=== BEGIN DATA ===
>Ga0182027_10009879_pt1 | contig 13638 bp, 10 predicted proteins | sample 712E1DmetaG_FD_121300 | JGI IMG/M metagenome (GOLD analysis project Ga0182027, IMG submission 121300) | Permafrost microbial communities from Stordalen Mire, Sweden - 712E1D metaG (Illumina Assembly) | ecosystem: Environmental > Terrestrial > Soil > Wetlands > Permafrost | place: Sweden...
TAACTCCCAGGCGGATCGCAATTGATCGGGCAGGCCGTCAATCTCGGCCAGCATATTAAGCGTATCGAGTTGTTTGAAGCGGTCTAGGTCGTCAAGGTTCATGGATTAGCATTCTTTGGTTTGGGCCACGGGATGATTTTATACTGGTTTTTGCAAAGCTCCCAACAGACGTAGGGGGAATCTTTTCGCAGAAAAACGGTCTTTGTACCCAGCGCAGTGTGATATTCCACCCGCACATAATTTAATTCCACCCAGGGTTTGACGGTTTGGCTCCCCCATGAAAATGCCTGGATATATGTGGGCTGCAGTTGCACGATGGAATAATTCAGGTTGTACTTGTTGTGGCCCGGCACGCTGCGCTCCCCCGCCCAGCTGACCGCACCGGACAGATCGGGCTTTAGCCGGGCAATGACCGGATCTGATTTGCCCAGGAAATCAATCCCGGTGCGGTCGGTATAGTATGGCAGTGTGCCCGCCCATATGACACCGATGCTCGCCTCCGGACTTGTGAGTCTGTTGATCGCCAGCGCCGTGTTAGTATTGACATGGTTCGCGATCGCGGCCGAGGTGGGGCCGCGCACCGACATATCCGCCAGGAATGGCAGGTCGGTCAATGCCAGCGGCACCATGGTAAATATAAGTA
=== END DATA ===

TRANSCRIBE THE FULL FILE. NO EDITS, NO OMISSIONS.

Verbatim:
>Ga0182027_10009879_pt1 | contig 13638 bp, 10 predicted proteins | sample 712E1DmetaG_FD_121300 | JGI IMG/M metagenome (GOLD analysis project Ga0182027, IMG submission 121300) | Permafrost microbial communities from Stordalen Mire, Sweden - 712E1D metaG (Illumina Assembly) | ecosystem: Environmental > Terrestrial > Soil > Wetlands > Permafrost | place: Sweden...
TAACTCCCAGGCGGATCGCAATTGATCGGGCAGGCCGTCAATCTCGGCCAGCATATTAAGCGTATCGAGTTGTTTGAAGCGGTCTAGGTCGTCAAGGTTCATGGATTAGCATTCTTTGGTTTGGGCCACGGGATGATTTTATACTGGTTTTTGCAAAGCTCCCAACAGACGTAGGGGGAATCTTTTCGCAGAAAAACGGTCTTTGTACCCAGCGCAGTGTGATATTCCACCCGCACATAATTTAATTCCACCCAGGGTTTGACGGTTTGGCTCCCCCATGAAAATGCCTGGATATATGTGGGCTGCAGTTGCACGATGGAATAATTCAGGTTGTACTTGTTGTGGCCCGGCACGCTGCGCTCCCCCGCCCAGCTGACCGCACCGGACAGATCGGGCTTTAGCCGGGCAATGACCGGATCTGATTTGCCCAGGAAATCAATCCCGGTGCGGTCGGTATAGTATGGCAGTGTGCCCGCCCATATGACACCGATGCTCGCCTCCGGACTTGTGAGTCTGTTGATCGCCAGCGCCGTGTTAGTATTGACATGGTTCGCGATCGCGGCCGAGGTGGGGCCGCGCACCGACATATCCGCCAGGAATGGCAGGTCGGTCAATGCCAGCGGCACCATGGTAAATATAAGTA